"“There’s a tremendous injustice happening in the Beetaloo basin,” says native
title lawyer Dominic Beckett. “The genuine voices of concern, fear and
opposition are not being effectively represented or heard by the people whose
job it is to do that.”
Last month, the Northern Territory government gave the green light for gas
production to begin in the basin, a region between Katherine and Tennant Creek
that contains vast reserves of shale gas.
Scientists have warned the planned massive expansion of hydraulic fracturing –
or fracking – for gas in the Beetaloo basin will have an unacceptable impact on
But on the ground there is another battle playing out.
Beckett has spent more than two decades working in native title, including a
period at the Northern Land Council (NLC). But he now believes the land council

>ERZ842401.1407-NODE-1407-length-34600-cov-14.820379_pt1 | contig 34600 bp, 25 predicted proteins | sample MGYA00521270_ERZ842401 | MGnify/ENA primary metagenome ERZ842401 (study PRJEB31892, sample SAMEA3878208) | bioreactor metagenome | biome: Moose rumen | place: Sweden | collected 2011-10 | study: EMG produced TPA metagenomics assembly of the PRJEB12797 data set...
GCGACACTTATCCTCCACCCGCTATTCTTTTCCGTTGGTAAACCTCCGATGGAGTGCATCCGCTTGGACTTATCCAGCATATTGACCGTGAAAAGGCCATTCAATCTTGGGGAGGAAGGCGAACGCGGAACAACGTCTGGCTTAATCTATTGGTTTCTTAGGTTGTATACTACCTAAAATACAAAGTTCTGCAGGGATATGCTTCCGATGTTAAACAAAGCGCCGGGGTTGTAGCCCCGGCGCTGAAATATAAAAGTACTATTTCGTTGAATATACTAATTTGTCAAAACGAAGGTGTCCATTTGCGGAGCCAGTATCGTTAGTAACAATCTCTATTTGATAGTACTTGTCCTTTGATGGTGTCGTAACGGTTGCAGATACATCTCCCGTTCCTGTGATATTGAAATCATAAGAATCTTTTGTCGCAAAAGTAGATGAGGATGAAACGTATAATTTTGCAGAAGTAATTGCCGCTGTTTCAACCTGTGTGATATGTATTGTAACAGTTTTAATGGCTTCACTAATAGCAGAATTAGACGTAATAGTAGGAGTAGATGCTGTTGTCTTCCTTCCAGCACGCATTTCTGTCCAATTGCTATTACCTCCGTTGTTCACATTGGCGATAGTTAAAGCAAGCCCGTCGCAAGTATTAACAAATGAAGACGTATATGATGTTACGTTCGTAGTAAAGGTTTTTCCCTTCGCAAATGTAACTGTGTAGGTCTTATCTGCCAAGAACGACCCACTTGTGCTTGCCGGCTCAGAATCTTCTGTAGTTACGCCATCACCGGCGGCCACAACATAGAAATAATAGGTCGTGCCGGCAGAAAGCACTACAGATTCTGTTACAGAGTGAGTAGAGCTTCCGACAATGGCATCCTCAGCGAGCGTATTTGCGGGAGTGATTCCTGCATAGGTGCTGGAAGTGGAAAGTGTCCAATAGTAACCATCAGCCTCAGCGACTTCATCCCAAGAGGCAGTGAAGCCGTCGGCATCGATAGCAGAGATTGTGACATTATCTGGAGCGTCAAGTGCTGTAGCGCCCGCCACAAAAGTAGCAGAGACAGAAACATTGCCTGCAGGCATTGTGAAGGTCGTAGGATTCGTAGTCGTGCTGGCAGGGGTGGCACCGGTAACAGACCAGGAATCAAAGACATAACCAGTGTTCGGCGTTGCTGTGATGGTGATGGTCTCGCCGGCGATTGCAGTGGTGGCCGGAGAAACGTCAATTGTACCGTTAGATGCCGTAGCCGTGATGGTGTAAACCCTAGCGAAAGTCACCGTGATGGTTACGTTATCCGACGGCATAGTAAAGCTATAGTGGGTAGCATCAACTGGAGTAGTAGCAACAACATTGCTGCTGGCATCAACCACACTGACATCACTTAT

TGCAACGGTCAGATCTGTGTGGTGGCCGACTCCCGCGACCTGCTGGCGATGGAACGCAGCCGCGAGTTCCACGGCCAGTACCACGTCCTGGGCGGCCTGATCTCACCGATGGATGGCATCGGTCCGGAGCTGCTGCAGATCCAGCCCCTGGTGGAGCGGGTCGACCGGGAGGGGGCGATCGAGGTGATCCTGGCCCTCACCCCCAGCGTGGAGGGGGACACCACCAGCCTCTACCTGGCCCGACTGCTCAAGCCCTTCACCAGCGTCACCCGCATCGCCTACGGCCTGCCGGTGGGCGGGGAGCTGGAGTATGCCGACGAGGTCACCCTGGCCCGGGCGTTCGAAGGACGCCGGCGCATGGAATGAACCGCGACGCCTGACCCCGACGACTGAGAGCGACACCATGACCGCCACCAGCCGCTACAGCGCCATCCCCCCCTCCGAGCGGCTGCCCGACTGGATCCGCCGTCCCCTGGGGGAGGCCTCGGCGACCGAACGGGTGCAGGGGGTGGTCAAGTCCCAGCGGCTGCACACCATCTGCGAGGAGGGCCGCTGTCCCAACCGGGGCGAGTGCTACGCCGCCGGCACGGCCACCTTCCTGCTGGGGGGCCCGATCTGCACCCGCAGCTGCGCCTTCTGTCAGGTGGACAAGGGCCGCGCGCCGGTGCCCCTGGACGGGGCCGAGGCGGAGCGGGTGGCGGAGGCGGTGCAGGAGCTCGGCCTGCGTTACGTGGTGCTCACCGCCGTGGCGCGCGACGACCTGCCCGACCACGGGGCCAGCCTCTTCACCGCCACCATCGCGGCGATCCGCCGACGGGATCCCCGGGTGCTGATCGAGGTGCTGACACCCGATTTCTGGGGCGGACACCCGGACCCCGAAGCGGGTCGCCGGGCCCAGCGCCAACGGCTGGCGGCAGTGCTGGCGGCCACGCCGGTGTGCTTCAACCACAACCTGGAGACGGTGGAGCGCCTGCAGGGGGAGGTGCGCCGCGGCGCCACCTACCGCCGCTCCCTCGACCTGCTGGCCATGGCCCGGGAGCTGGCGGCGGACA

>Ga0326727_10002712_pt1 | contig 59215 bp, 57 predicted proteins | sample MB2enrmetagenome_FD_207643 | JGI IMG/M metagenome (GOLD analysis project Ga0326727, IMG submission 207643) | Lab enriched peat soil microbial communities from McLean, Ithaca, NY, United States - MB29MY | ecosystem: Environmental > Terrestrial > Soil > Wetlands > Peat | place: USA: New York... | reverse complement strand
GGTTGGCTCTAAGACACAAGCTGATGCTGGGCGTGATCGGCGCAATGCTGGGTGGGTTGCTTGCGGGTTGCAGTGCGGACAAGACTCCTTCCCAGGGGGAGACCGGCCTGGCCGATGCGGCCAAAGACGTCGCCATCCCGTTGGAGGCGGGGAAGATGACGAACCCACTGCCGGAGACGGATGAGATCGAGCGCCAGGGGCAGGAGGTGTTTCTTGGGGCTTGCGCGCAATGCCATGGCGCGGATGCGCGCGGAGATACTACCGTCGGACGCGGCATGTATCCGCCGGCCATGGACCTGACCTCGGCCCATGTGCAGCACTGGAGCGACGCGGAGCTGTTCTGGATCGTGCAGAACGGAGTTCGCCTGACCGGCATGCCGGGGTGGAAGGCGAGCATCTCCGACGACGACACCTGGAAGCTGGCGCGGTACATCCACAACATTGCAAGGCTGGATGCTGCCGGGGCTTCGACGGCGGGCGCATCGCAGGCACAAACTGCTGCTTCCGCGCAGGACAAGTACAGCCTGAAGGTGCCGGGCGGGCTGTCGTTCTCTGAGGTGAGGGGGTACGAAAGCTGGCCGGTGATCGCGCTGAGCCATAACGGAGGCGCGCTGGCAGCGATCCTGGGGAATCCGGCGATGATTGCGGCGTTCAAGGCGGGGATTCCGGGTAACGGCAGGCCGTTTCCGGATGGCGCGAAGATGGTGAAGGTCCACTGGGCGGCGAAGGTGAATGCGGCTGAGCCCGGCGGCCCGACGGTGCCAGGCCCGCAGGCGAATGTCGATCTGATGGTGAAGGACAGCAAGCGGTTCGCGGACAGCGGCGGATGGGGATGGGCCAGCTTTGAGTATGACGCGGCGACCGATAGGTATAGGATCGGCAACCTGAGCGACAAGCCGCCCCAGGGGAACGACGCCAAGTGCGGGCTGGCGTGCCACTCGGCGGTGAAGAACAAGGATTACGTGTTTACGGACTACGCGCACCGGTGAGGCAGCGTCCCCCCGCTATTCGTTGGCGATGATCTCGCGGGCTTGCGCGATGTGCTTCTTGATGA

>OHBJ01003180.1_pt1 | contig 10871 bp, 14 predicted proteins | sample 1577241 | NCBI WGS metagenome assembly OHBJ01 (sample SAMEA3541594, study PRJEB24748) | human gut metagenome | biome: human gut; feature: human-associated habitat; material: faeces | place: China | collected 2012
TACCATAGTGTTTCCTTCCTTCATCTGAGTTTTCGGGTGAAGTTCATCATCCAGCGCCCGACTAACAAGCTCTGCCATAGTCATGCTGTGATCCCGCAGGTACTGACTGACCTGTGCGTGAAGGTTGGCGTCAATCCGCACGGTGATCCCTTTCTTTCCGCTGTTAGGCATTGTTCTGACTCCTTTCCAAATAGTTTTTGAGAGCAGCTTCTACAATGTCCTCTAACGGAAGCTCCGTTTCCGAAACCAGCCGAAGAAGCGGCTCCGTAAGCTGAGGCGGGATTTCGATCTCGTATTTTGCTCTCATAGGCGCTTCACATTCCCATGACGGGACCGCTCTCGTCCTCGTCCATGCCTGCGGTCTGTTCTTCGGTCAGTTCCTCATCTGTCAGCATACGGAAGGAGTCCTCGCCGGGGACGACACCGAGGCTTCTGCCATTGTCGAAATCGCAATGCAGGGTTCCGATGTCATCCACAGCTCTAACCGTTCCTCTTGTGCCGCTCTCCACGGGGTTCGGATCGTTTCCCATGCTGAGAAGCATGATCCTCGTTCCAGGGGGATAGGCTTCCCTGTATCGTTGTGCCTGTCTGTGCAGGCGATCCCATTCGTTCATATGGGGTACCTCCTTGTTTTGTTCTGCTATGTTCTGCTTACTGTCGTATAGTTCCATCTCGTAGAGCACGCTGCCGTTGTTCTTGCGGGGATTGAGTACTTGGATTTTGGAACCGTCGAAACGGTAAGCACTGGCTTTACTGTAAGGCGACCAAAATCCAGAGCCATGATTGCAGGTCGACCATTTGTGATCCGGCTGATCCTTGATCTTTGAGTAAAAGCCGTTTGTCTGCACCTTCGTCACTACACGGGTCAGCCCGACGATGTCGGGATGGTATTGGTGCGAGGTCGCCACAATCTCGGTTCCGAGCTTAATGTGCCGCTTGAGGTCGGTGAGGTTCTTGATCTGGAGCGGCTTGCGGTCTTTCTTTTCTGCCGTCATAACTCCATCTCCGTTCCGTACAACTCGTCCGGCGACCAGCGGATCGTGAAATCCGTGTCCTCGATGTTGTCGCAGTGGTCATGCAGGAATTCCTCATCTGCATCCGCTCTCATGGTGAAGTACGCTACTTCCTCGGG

is not effectively doing its job as a representative for traditional owners in
negotiations with gas companies.
“So many of the people up there are opposed, are fearful, about contemporary
fracking practices on their land and the scale of operations. That’s very clear
from the time I’ve spent up there,” he says.
The NLC’s role is to help Aboriginal people in the northern half of the
Northern Territory acquire and manage their traditional lands and seas. It’s a
commonwealth-funded statutory authority that traces its roots back to the land
rights movement of the 1970s and has been instrumental in traditional owners
across the Top End winning back land.
But dozens of traditional owners in the Beetaloo basin now say the NLC is no
longer acting in their interests."
*** Xanni ***
Chief Scientist, Xanadu
Partner, Glass Wings
Manager, Serious Cybernetics